Home maintenance and improvement know-how is being lost through the generations as grown-up children turn to mum and dad for help with their DIY, according to new research from Aviva.
More than half (55%) of empty-nest parents are called upon to help with improvements at their children’s homes, carrying out jobs that would cost around £1,280 a year if undertaken by a professional.
Parents surveyed typically spend 51 hours a year working for children aged 20 to 40 and living in their own homes, with the toolbox of mum and dad most frequently called upon for garden maintenance (47%), painting (46%) and building and assembling furniture (34%).
Some even call on parents to help with bleeding radiators (9%) and changing light bulbs (8%).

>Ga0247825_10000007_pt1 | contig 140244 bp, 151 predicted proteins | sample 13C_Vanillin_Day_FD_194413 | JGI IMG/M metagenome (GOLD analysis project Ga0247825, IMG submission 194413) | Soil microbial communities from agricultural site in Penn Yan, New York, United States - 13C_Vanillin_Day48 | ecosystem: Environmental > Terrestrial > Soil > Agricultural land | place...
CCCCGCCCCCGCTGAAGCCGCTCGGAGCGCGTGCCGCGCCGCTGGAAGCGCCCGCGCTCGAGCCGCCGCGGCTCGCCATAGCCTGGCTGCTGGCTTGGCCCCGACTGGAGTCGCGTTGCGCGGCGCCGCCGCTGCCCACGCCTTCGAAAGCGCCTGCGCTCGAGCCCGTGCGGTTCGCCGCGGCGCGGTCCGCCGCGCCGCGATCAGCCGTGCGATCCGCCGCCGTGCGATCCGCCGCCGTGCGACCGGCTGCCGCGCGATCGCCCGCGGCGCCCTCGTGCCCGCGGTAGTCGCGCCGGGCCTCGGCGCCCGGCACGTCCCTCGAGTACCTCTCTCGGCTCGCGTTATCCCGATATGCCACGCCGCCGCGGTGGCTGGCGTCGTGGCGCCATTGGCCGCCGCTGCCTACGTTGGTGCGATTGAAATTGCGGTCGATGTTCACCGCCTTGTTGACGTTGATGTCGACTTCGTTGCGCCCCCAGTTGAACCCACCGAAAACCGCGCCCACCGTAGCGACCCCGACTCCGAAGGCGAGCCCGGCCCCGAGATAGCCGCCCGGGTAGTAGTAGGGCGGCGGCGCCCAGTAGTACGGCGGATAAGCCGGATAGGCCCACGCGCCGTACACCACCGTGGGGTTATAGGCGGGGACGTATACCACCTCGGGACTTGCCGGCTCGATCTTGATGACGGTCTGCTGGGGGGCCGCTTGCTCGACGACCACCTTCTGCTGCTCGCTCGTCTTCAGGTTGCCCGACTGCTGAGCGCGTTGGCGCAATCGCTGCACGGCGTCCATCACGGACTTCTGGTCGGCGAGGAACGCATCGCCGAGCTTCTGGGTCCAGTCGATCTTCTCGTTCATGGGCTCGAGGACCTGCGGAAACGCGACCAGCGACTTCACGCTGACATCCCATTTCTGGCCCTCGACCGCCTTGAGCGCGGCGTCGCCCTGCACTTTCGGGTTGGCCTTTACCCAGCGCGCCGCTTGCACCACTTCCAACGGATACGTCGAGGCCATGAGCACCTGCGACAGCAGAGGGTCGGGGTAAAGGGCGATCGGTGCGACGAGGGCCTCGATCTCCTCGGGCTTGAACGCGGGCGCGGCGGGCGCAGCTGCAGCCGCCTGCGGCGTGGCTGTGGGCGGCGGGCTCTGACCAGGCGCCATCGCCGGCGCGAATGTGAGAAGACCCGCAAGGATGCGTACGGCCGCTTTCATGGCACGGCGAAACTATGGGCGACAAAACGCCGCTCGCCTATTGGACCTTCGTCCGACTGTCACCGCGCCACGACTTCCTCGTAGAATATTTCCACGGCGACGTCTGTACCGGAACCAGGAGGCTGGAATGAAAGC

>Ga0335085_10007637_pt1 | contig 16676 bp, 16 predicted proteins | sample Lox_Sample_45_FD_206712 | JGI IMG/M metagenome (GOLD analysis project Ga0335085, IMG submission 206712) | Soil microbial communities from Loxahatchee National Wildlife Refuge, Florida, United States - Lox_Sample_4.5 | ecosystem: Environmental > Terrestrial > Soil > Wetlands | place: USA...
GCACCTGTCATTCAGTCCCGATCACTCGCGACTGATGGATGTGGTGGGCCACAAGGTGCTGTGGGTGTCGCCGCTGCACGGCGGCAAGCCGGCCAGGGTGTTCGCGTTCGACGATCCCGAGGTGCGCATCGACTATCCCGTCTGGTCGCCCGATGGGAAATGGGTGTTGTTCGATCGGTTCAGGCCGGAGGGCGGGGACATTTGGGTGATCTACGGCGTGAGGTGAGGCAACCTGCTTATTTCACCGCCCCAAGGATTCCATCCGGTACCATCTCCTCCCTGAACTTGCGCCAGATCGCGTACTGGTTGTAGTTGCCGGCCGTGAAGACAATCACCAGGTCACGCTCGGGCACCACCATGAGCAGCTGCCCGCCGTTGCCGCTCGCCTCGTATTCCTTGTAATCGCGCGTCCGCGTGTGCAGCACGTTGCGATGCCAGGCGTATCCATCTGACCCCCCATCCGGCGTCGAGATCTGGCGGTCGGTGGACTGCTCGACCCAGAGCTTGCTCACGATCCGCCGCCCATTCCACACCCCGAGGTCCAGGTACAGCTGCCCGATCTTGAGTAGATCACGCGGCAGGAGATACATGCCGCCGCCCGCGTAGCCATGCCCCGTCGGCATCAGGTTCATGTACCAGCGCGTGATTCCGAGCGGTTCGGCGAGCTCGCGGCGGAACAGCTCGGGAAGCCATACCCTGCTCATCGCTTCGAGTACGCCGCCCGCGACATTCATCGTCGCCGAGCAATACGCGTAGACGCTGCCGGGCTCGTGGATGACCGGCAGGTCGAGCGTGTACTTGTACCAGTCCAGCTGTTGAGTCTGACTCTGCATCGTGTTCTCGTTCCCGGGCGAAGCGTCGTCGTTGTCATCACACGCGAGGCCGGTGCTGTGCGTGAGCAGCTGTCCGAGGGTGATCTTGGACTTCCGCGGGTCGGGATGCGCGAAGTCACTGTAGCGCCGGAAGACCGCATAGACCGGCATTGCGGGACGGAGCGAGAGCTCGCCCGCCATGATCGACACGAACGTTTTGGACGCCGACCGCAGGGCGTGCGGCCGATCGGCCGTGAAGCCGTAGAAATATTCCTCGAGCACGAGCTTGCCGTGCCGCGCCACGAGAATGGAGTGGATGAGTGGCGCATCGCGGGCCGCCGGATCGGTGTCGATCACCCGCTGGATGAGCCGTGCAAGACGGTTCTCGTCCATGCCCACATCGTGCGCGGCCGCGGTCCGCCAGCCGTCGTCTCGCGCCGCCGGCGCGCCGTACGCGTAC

It also appears that the “Do It For Me” generation is in no hurry to learn tasks for themselves – if unavailable, 42% of parents believe their children would leave jobs until they are around and 40% believe they would hire a tradesman rather than tackle the task themselves.
Commenting on the findings, Aviva’s director of home insurance, Heather Smith, says: “While the majority of us cherish our homes and take pride in making them our own, it seems the knowledge and willingness to take on these tasks ourselves is diminishing over time.”